A Message from Sam Rauch, Head of NOAA Fisheries
Leading by Success—32 Stocks Declared Rebuilt Since 2000 with Overfishing at an All-time Low
This month we turn the spotlight onto the continued success of the U.S. science-based fisheries management system established under the Magnuson-Stevens Act (MSA).
We begin the month with the release of our annual report to Congress on the 2012 Status of Stocks, which documents the strength of the U.S. fisheries management process to prevent overfishing, rebuild our fisheries, and ensure sustainable harvest levels for the long-term. In 2012, the data from our scientists showed that we continued to build on the successes of the last several years. Ten additional stocks have been removed from the overfishing list, four stocks from the overfished list, and an another six stocks have been declared rebuilt, bringing the total to 32 rebuilt stocks since 2000. This year, we have streamlined the 2012 report to better summarize the highlights upfront, while maintaining an on-line only companion piece that provides the data-rich details stock-by-stock. For the report and tables visit us here.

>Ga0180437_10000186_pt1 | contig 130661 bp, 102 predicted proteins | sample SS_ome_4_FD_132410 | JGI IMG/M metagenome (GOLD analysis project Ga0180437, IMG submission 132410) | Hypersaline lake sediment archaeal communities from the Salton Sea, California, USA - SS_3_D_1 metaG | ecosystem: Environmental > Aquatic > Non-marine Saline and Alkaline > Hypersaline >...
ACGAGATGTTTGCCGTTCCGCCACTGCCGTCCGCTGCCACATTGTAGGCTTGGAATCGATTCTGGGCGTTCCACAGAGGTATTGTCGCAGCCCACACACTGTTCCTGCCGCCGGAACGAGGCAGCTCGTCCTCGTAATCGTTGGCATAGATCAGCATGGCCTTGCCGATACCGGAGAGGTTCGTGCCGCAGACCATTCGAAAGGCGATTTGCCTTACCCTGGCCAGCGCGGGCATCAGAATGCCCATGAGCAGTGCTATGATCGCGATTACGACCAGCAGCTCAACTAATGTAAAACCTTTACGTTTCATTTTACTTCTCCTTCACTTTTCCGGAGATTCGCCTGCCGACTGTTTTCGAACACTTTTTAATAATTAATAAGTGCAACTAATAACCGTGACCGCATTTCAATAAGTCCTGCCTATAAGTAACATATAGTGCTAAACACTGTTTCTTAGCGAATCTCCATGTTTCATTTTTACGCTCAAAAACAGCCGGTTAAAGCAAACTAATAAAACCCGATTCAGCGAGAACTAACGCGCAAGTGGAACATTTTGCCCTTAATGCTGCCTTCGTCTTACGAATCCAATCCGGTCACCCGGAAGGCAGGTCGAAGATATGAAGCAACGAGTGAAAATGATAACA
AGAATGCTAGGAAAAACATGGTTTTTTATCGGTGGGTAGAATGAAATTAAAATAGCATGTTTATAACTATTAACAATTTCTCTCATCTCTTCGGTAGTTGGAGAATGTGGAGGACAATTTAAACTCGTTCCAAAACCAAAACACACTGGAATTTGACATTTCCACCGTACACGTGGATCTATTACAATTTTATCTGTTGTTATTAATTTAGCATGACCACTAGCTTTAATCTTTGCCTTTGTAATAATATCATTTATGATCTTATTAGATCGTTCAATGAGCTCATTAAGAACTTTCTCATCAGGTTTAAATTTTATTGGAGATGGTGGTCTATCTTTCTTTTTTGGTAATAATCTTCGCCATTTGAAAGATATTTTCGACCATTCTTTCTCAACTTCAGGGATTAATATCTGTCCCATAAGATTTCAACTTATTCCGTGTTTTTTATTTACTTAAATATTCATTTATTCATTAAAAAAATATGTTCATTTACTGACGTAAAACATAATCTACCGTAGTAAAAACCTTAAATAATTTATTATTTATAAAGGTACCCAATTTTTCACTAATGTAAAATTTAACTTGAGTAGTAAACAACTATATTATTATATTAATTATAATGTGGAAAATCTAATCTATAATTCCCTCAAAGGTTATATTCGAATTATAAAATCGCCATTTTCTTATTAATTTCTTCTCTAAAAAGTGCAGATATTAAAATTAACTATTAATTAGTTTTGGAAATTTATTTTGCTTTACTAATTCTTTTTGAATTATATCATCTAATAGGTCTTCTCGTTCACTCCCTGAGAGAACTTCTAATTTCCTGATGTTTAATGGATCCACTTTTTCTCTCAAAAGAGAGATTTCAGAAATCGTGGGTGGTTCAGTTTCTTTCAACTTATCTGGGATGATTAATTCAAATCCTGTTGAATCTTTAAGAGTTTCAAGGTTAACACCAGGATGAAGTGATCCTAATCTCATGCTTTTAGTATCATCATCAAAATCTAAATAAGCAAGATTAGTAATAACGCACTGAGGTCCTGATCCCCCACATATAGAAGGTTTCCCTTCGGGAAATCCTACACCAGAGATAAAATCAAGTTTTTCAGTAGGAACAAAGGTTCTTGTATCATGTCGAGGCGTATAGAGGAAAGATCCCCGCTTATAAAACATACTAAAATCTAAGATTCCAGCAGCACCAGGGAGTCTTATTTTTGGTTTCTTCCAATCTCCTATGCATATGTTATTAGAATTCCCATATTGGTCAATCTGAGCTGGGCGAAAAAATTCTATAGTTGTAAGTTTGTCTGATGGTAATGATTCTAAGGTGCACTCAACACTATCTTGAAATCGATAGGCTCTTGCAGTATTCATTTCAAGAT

This good news on the status of our fisheries comes on the heels of our most recent fisheries economics report, which confirmed that fisheries, including commercial and recreational saltwater fishing and all of the associated supply chain businesses, play an enormous role in driving the U.S. economy, generating more than $199 billion in sales and supporting 1.7 million jobs in 2011.
The significant improvement in the status of U.S. stocks and the recent, positive fisheries economic trends are exciting because they underscore the strength of the U.S. system. They also reflect the high level of collaboration among the agency, the Regional Fishery Management Council, Congress, researchers, fishing communities, and countless other partners. Next week, this broad spectrum of stakeholders, scientists and managers will convene in Washington, D.C., at the Managing Our Nations Fisheries-3 (MONF-3) conference to begin a national examination of the future of the U.S. fisheries management system under the MSA.
The third conference of its kind, MONF-3 is dedicated to providing a neutral forum where stakeholders, scientists, and managers can come together to thoughtfully examine and discuss the current state of fisheries, build on success, and chart a course for advancing sustainable fisheries into the future. The conference themes are focused on fisheries management, ecosystems, and communities. I invite you to view the white papers and materials developed for the conference and hope you can follow us online at the conference, May 7-9.
Samuel D. Rauch III
Acting Assistant Administrator for NOAA Fisheries